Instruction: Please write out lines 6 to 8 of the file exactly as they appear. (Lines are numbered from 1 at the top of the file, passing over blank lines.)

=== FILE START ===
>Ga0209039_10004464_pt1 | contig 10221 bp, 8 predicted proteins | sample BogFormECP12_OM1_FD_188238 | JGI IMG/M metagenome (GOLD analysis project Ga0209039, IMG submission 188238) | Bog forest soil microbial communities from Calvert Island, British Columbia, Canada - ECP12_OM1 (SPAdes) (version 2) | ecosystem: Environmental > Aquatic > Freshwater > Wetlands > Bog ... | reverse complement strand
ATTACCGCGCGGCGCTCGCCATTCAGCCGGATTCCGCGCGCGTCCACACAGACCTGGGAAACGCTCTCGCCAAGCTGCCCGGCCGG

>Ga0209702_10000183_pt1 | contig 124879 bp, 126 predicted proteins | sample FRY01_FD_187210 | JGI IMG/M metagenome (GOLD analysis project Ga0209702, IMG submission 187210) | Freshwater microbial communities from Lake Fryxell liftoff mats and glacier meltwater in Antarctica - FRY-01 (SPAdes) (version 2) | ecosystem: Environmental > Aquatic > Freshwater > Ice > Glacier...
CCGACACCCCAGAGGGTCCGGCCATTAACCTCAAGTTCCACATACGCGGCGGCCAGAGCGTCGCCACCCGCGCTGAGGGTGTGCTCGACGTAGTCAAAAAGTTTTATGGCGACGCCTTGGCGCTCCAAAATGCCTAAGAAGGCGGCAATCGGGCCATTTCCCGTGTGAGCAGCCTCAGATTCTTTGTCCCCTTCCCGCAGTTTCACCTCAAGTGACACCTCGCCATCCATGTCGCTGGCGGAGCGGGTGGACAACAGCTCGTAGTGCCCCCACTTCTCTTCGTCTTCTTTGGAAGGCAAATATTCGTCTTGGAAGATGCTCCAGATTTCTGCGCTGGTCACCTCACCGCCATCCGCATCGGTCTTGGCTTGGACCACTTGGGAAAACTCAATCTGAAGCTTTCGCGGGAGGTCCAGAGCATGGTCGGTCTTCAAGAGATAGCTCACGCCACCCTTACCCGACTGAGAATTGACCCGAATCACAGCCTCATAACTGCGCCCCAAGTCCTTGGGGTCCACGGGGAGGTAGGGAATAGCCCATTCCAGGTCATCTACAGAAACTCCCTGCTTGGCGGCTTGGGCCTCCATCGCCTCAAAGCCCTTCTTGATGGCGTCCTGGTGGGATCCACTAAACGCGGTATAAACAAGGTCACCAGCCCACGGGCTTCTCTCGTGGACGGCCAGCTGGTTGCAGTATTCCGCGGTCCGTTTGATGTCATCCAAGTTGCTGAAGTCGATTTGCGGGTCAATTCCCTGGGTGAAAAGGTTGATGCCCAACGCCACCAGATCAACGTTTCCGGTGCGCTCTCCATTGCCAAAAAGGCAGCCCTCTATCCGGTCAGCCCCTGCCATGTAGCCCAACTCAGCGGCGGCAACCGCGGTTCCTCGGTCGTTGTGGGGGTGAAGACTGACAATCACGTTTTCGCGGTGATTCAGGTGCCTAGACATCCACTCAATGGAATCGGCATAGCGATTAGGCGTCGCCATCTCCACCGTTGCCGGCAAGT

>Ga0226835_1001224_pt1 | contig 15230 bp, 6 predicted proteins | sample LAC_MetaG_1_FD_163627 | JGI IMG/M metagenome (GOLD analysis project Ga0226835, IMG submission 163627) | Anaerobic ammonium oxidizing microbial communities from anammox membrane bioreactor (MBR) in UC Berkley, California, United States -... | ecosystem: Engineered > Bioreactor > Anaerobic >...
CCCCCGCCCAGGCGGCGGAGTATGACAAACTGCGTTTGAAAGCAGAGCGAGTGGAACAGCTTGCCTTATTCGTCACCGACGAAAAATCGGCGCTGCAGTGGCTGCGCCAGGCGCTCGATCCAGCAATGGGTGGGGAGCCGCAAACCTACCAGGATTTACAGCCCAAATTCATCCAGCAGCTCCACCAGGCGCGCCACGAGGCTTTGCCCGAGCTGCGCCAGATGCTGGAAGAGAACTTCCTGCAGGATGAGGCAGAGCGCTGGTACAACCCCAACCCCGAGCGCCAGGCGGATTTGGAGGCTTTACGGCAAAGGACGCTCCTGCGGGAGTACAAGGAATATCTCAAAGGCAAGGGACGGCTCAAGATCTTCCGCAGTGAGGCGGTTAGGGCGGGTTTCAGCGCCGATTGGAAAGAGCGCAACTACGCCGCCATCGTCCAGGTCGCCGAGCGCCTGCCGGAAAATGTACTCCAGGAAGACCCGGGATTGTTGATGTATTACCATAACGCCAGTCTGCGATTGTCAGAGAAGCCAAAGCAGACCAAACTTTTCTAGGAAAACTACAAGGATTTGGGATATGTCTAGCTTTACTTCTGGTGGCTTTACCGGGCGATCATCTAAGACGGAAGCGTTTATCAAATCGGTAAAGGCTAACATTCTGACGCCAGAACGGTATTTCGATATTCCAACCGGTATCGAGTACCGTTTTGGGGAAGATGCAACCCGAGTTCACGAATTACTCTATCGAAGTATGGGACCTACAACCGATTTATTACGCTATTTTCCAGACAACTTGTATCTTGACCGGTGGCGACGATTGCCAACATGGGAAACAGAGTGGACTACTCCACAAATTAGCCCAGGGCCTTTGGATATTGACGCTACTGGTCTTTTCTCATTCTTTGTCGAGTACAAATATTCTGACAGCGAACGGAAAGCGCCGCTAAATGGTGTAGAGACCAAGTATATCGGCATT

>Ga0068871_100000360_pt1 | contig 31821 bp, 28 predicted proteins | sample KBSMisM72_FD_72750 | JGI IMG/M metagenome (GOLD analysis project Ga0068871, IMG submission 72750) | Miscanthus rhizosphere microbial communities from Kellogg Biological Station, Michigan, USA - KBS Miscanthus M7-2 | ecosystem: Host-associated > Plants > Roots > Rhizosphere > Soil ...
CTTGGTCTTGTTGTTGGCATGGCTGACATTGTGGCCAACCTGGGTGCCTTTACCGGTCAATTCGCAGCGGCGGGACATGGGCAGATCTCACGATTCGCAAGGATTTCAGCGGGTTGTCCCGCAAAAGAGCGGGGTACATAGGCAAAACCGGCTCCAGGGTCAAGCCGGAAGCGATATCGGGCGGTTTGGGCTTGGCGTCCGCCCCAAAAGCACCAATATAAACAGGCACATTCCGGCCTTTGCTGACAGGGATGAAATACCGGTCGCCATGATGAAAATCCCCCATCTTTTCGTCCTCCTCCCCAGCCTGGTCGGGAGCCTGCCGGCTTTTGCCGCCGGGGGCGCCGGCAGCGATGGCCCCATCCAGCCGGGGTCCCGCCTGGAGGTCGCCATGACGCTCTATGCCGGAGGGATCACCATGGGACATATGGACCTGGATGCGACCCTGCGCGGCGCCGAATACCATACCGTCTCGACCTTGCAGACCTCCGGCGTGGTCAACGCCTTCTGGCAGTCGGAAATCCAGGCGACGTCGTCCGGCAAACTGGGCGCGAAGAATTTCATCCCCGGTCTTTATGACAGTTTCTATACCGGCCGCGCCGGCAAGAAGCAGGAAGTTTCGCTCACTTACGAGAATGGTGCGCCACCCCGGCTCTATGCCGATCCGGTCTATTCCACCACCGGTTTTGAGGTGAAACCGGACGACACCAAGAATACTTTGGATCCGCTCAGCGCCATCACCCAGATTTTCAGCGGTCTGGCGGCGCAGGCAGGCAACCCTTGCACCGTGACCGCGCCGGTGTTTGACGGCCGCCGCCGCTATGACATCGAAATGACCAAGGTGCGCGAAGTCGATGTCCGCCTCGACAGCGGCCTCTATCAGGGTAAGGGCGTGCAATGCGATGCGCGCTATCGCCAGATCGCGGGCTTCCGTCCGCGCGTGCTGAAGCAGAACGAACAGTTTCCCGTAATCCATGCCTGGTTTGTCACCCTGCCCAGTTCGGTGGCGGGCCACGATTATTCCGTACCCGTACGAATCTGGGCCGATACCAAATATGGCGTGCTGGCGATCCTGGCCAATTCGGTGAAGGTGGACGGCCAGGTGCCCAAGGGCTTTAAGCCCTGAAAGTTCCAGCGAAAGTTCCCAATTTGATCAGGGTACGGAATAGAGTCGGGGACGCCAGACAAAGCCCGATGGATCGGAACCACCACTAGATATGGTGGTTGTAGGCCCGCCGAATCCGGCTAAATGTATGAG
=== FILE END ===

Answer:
CCCCCGCCCAGGCGGCGGAGTATGACAAACTGCGTTTGAAAGCAGAGCGAGTGGAACAGCTTGCCTTATTCGTCACCGACGAAAAATCGGCGCTGCAGTGGCTGCGCCAGGCGCTCGATCCAGCAATGGGTGGGGAGCCGCAAACCTACCAGGATTTACAGCCCAAATTCATCCAGCAGCTCCACCAGGCGCGCCACGAGGCTTTGCCCGAGCTGCGCCAGATGCTGGAAGAGAACTTCCTGCAGGATGAGGCAGAGCGCTGGTACAACCCCAACCCCGAGCGCCAGGCGGATTTGGAGGCTTTACGGCAAAGGACGCTCCTGCGGGAGTACAAGGAATATCTCAAAGGCAAGGGACGGCTCAAGATCTTCCGCAGTGAGGCGGTTAGGGCGGGTTTCAGCGCCGATTGGAAAGAGCGCAACTACGCCGCCATCGTCCAGGTCGCCGAGCGCCTGCCGGAAAATGTACTCCAGGAAGACCCGGGATTGTTGATGTATTACCATAACGCCAGTCTGCGATTGTCAGAGAAGCCAAAGCAGACCAAACTTTTCTAGGAAAACTACAAGGATTTGGGATATGTCTAGCTTTACTTCTGGTGGCTTTACCGGGCGATCATCTAAGACGGAAGCGTTTATCAAATCGGTAAAGGCTAACATTCTGACGCCAGAACGGTATTTCGATATTCCAACCGGTATCGAGTACCGTTTTGGGGAAGATGCAACCCGAGTTCACGAATTACTCTATCGAAGTATGGGACCTACAACCGATTTATTACGCTATTTTCCAGACAACTTGTATCTTGACCGGTGGCGACGATTGCCAACATGGGAAACAGAGTGGACTACTCCACAAATTAGCCCAGGGCCTTTGGATATTGACGCTACTGGTCTTTTCTCATTCTTTGTCGAGTACAAATATTCTGACAGCGAACGGAAAGCGCCGCTAAATGGTGTAGAGACCAAGTATATCGGCATT

>Ga0068871_100000360_pt1 | contig 31821 bp, 28 predicted proteins | sample KBSMisM72_FD_72750 | JGI IMG/M metagenome (GOLD analysis project Ga0068871, IMG submission 72750) | Miscanthus rhizosphere microbial communities from Kellogg Biological Station, Michigan, USA - KBS Miscanthus M7-2 | ecosystem: Host-associated > Plants > Roots > Rhizosphere > Soil ...
CTTGGTCTTGTTGTTGGCATGGCTGACATTGTGGCCAACCTGGGTGCCTTTACCGGTCAATTCGCAGCGGCGGGACATGGGCAGATCTCACGATTCGCAAGGATTTCAGCGGGTTGTCCCGCAAAAGAGCGGGGTACATAGGCAAAACCGGCTCCAGGGTCAAGCCGGAAGCGATATCGGGCGGTTTGGGCTTGGCGTCCGCCCCAAAAGCACCAATATAAACAGGCACATTCCGGCCTTTGCTGACAGGGATGAAATACCGGTCGCCATGATGAAAATCCCCCATCTTTTCGTCCTCCTCCCCAGCCTGGTCGGGAGCCTGCCGGCTTTTGCCGCCGGGGGCGCCGGCAGCGATGGCCCCATCCAGCCGGGGTCCCGCCTGGAGGTCGCCATGACGCTCTATGCCGGAGGGATCACCATGGGACATATGGACCTGGATGCGACCCTGCGCGGCGCCGAATACCATACCGTCTCGACCTTGCAGACCTCCGGCGTGGTCAACGCCTTCTGGCAGTCGGAAATCCAGGCGACGTCGTCCGGCAAACTGGGCGCGAAGAATTTCATCCCCGGTCTTTATGACAGTTTCTATACCGGCCGCGCCGGCAAGAAGCAGGAAGTTTCGCTCACTTACGAGAATGGTGCGCCACCCCGGCTCTATGCCGATCCGGTCTATTCCACCACCGGTTTTGAGGTGAAACCGGACGACACCAAGAATACTTTGGATCCGCTCAGCGCCATCACCCAGATTTTCAGCGGTCTGGCGGCGCAGGCAGGCAACCCTTGCACCGTGACCGCGCCGGTGTTTGACGGCCGCCGCCGCTATGACATCGAAATGACCAAGGTGCGCGAAGTCGATGTCCGCCTCGACAGCGGCCTCTATCAGGGTAAGGGCGTGCAATGCGATGCGCGCTATCGCCAGATCGCGGGCTTCCGTCCGCGCGTGCTGAAGCAGAACGAACAGTTTCCCGTAATCCATGCCTGGTTTGTCACCCTGCCCAGTTCGGTGGCGGGCCACGATTATTCCGTACCCGTACGAATCTGGGCCGATACCAAATATGGCGTGCTGGCGATCCTGGCCAATTCGGTGAAGGTGGACGGCCAGGTGCCCAAGGGCTTTAAGCCCTGAAAGTTCCAGCGAAAGTTCCCAATTTGATCAGGGTACGGAATAGAGTCGGGGACGCCAGACAAAGCCCGATGGATCGGAACCACCACTAGATATGGTGGTTGTAGGCCCGCCGAATCCGGCTAAATGTATGAG